With the outbreak of Ebola it has become increasingly important for travelers and international workers to gain awareness of the significant facts concerning the disease so they can travel with less concern. During this time, we wish to extend our sympathy and support for the currently affected communities in West Africa. We intend to offer as much support and information as is necessary to encourage student safety, and also outline any necessary precautions as they arise, however, avoiding all travel within the continent of Africa seems premature at the current juncture.
Below is a breakdown of recent data and relevant information about preventing the contraction of Ebola and associated legitimate concerns. For more detailed descriptions of the history of Ebola, or the specific symptoms, please refer to the Center of Disease Control’s official website (cdc.gov) or the World Health Organization (who.int). AGA is continuing to monitor the state of affected areas and will make any critical updates to this blog.
AGA advises students who are planning to travel near affected areas in the next six months to stay aware of these trends, and to work with organizations that have strong monitoring protocols in place. Prevention is the best course of action but again, AGA believes curtailment of all travels to African seems at this point an unnecessary precaution.
HISTORY of the current outbreak:
The first case of the 2014 outbreak was documented in Liberia and the disease has since experienced its greatest impact in Guinea and Sierra Leone. Nigeria, Spain, and the United States have experienced localized transmission, and Senegal and Mali have experienced travel-associated cases of the disease. As of October 9th, 2014, an unrelated outbreak of Ebola has occurred in the Democratic Republic of the Congo.
Diagnosis of Ebola is difficult as the symptoms are nonspecific to Ebola and often emulate those of malaria, typhoid fever, or even the flu. Laboratory tests can be used for early diagnosis beginning within a few days after symptoms begin to emerge to confirm infection.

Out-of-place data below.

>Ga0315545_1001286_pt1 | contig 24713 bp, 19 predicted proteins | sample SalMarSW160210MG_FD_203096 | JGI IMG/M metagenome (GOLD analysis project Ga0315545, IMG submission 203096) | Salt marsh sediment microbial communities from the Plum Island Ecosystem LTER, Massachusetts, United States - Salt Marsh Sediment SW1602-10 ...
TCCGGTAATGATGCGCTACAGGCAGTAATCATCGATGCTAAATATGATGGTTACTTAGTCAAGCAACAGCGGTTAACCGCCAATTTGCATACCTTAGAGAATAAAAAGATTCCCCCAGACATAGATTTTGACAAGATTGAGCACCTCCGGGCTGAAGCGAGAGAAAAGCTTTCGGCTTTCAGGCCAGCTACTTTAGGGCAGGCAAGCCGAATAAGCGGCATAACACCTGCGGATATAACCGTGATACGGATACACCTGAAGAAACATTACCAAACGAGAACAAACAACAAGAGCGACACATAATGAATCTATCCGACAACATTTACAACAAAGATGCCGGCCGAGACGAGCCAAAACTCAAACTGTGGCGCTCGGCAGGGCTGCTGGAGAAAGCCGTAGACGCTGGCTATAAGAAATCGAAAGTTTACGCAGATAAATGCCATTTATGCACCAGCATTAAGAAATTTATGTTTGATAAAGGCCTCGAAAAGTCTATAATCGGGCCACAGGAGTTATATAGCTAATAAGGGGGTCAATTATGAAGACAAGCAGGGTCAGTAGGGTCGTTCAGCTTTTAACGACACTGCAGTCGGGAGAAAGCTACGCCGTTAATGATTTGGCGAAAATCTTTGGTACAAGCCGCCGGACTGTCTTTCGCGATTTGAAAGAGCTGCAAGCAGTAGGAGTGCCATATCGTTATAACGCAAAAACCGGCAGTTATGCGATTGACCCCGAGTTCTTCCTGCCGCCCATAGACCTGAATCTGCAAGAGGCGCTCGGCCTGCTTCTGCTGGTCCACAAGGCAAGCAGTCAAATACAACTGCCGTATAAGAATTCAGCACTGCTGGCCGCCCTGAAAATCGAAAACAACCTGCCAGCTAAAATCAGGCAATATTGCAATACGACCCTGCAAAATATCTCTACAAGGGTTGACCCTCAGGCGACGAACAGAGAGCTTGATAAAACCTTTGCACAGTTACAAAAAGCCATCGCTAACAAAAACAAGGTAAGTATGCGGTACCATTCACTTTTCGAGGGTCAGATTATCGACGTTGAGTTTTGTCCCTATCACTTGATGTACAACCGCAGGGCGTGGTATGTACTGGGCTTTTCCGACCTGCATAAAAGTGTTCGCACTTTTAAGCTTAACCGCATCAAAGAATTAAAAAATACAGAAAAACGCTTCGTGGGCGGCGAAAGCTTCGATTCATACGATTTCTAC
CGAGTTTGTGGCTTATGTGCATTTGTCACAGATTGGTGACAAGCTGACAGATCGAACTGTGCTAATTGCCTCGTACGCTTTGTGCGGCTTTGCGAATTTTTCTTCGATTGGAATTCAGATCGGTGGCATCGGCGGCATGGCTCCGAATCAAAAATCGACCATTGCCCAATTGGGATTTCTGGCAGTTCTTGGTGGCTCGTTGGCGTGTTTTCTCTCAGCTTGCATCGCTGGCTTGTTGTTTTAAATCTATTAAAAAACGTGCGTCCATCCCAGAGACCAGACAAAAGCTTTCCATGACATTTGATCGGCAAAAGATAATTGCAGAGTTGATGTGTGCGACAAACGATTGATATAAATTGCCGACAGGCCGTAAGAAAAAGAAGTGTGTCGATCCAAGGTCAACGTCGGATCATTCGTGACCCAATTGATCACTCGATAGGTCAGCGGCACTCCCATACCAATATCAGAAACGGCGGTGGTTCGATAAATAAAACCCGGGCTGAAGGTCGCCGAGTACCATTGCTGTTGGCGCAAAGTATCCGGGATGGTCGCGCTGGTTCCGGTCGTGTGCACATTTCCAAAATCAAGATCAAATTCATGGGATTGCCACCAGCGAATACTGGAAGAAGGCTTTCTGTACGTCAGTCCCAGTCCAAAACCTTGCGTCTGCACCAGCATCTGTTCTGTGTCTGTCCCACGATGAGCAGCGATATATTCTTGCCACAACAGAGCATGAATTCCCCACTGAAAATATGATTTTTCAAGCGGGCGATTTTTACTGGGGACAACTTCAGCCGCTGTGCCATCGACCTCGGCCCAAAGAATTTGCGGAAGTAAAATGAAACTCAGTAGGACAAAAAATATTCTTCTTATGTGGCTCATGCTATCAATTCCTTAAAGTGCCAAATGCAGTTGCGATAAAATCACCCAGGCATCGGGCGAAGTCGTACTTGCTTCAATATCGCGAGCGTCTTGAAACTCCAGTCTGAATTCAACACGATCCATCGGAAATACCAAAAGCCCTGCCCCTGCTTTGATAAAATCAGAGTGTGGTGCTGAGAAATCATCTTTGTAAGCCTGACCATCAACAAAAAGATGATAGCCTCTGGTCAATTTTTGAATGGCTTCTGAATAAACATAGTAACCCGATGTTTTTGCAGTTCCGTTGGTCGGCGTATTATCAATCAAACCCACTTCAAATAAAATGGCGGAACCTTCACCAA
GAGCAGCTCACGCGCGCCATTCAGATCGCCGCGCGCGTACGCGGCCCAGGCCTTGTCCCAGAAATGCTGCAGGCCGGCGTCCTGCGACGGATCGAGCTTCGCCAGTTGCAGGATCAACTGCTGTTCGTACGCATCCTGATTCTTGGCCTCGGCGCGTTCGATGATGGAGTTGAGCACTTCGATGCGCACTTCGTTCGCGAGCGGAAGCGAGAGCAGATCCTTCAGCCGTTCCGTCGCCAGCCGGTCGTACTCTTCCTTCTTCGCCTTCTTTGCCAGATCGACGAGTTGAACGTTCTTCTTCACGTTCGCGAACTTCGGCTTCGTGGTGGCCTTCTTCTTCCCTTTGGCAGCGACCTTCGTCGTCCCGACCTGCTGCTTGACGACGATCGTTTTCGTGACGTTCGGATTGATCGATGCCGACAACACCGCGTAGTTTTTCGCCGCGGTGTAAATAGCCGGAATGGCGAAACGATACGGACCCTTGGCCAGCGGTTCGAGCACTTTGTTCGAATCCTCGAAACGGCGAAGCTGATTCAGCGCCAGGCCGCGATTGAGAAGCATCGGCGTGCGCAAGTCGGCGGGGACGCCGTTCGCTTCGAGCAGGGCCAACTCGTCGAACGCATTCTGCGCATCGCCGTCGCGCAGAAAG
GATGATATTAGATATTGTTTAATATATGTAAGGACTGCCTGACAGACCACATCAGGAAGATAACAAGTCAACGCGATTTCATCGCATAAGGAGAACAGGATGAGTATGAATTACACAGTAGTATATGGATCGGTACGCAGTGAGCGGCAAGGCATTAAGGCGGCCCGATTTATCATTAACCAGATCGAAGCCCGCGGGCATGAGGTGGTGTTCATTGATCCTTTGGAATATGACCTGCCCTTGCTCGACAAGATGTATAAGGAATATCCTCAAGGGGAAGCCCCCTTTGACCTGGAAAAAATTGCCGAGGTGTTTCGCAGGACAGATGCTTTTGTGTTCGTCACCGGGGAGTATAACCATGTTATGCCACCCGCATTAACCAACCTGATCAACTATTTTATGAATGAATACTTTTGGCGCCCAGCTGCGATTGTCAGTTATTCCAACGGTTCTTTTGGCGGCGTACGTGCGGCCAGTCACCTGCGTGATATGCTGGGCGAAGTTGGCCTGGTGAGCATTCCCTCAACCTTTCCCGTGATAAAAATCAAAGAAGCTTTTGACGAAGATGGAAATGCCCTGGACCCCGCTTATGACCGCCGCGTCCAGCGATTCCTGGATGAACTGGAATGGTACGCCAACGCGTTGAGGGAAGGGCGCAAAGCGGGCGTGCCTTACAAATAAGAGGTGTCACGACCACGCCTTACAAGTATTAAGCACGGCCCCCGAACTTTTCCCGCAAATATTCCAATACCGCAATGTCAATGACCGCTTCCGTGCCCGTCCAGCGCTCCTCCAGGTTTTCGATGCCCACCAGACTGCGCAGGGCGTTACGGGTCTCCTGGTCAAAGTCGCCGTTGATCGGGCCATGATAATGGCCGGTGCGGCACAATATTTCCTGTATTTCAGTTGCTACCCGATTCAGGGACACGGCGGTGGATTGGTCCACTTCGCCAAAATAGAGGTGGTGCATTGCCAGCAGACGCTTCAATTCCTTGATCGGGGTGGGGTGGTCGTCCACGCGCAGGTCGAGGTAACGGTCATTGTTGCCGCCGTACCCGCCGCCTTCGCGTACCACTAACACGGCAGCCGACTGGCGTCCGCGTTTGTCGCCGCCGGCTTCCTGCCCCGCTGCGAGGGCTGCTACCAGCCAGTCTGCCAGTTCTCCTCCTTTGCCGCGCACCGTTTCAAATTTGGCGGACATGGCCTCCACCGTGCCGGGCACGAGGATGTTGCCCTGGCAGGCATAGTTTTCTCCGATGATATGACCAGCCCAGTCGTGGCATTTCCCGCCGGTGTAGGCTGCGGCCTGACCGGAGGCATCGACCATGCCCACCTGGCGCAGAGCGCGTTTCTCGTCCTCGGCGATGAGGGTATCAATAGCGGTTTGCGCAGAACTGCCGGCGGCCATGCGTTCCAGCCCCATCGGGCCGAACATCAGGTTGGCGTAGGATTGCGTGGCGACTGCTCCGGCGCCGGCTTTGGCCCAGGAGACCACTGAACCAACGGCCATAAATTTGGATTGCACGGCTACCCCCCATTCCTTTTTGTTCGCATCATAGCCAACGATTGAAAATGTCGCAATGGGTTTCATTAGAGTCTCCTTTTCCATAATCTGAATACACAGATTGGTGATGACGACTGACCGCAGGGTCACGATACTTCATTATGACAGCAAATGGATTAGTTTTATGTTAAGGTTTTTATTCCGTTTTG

Those who have the highest risk of contracting Ebola are healthcare providers caring for Ebola patients and the family and friends who have close contact with Ebola patients due to potential contact with the blood or body fluids of sick patients. Infected wildlife such as bats or other wild animals can transmit the disease to people, as well as contact with objects like clothes, bedding, needles, syringes/sharps or medical equipment that have been contaminated with the virus.
Basic interventions for treating Ebola include providing intravenous fluids and balancing electrolytes, maintaining oxygen status and blood pressure, treating other infections if they occur. Experimental vaccines and treatments for Ebola are under development, but they have not yet been fully tested for safety nor effectiveness. Recovery from Ebola is most notably aided by high quality supportive care and the patient’s own immune response, which is why all Americans that have been infected have been evacuated to the US.
The World Health Organization is currently conducting risk assessments in neighboring countries to identify preparedness needs and response capacity. The results of these assessments will be made public soon, according to their official website. For current news and updates about the disease and responses to it please visit http://www.who.int/csr/disease/ebola/en/, and for a complete factsheet please see: http://www.who.int/mediacentre/factsheets/fs103/en/.
Additional Resources and Articles:
Advice for Colleges, Universities and Students About Ebola in West Africa – Center for Disease Control
You Won’t Catch Ebola from a Giraffe in Tanzania – National Public Radio
Ebola Outbreak: What Uganda Can Teach West Africa – BBC News
The Africa Without Ebola – The Washington Post